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Many warts in children resolve on their own


As many of half of the warts in children ages 4 to 12 will resolve without treatment, a recent study indicates.


As many of half of the warts in children ages 4 to 12 will resolve without treatment, a recent study indicates.

Researchers from Leiden University Medical Center, Leiden, Netherlands, studied the hands and feet of 1,099 children and found that 33 percent of participants had cutaneous warts, according to the study. During follow-up, 38 percent of the children with warts at baseline had the warts treated. Eighteen percent used over-the-counter (OTC) treatments only, 15 percent were treated by a family physician only and 5 percent used both OTC and physician treatments.

If the warts measured at least 1 cm in diameter, children were more likely to pursue treatment (odds ratio = 3.2; 95 percent confidence interval [CI], 1.9-5.3), researchers noted. This was especially true when parents reported that their child’s warts caused inconvenience (odds ratio = 38; 95 percent CI, 16-90).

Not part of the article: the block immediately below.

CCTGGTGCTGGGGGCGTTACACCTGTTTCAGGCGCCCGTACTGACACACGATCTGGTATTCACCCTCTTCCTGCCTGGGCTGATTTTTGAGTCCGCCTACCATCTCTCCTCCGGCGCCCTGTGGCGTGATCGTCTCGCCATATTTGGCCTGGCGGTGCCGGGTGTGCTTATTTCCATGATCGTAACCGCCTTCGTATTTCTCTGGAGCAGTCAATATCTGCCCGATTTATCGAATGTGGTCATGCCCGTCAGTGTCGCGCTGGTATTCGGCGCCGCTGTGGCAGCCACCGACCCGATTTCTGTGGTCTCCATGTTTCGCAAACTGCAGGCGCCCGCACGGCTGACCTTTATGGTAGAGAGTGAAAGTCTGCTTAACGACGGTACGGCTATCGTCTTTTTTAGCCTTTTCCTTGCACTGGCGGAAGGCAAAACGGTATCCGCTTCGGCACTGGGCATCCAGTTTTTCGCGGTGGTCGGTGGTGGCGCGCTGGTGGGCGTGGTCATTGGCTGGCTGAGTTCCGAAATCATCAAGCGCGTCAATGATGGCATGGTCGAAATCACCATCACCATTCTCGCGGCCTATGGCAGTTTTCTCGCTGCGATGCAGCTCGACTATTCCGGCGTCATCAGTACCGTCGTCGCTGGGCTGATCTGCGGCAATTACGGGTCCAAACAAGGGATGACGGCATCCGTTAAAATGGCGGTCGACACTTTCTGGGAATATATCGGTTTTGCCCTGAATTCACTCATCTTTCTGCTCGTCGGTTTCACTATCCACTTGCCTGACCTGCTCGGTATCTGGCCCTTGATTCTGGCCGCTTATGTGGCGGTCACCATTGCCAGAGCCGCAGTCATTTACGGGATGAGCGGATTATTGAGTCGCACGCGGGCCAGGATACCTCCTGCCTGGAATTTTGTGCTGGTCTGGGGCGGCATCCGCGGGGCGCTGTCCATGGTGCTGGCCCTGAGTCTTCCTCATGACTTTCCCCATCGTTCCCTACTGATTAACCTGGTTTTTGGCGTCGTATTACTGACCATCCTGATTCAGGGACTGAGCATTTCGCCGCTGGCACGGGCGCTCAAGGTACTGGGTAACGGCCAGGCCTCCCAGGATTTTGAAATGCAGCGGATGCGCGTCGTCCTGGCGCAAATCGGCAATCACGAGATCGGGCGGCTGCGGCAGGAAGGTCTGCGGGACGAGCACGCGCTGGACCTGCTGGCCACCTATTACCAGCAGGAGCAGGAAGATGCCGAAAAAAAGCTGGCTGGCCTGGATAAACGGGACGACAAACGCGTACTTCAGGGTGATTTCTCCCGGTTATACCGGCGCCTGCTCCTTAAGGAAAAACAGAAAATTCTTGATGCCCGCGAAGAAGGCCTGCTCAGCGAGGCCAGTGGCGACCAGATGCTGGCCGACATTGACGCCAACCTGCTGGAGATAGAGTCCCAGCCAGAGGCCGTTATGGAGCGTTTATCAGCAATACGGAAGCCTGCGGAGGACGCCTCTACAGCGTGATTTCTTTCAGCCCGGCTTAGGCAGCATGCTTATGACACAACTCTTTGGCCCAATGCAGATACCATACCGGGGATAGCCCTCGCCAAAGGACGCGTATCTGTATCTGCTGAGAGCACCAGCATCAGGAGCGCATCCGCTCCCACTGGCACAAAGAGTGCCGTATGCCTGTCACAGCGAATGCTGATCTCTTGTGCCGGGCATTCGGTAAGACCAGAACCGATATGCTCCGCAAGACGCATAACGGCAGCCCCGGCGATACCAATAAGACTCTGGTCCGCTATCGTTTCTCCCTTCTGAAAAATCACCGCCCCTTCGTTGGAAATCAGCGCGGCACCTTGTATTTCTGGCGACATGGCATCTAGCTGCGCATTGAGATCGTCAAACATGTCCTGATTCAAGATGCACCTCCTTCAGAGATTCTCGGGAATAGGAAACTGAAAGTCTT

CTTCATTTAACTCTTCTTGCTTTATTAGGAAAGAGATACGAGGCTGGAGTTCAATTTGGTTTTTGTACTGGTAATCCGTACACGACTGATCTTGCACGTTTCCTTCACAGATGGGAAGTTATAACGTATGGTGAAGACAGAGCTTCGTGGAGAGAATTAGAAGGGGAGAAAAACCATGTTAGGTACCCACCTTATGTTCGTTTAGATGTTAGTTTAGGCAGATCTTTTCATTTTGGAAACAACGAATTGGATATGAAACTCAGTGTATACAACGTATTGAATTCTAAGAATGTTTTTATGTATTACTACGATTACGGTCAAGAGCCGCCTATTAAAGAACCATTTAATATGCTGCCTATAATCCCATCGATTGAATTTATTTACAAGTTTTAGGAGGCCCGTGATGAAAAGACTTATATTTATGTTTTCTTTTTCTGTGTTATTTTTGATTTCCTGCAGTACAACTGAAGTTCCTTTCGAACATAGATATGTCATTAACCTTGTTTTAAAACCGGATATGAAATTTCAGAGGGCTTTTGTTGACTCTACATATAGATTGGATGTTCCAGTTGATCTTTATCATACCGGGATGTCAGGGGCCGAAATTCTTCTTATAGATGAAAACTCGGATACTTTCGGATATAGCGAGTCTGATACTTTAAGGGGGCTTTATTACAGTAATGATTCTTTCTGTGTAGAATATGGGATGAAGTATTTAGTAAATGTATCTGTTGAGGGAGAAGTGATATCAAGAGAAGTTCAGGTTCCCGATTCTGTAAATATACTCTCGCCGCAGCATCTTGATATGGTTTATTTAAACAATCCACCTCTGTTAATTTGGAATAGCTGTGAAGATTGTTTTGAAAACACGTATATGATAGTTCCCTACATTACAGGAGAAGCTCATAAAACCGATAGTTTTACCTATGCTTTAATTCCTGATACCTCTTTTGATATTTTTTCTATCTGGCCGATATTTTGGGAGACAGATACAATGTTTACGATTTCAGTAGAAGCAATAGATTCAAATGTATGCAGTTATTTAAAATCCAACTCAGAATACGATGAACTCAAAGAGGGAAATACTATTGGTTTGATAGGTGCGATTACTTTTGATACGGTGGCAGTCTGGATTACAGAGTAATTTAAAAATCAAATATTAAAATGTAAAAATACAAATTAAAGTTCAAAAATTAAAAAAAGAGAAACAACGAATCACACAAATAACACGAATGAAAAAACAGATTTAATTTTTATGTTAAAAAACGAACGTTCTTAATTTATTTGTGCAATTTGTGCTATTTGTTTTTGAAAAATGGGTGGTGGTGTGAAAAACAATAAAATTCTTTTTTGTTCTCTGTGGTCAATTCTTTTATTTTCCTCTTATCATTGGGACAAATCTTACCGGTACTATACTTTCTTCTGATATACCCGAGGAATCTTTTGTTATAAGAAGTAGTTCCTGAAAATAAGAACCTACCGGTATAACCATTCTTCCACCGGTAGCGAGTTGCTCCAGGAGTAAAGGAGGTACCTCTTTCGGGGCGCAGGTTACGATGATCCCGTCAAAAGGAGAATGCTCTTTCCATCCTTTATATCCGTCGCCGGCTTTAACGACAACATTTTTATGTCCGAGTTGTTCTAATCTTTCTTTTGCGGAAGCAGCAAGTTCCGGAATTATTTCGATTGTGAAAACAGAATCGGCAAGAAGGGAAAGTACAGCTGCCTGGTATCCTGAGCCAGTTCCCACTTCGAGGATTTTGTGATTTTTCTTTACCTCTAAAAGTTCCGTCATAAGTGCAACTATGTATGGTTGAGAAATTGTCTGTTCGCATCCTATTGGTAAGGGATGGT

At one year, the complete resolution rate was 52 per 100 person-years at risk. For each year of age decrease, the likelihood of resolution increased by about 10 percent.

“Patients and family physicians should weigh the benign natural course, the adverse effects of treatments, and the costs on the one hand, and the effectiveness of treatments and the risk of spreading untreated warts on the other,” study authors concluded. “Future research needs to more precisely establish the time to resolution of warts and identify subgroups of patients with relatively low natural resolution rates and high treatment response rates.”

The findings were published in the September/October issue of Annals of Family Medicine.

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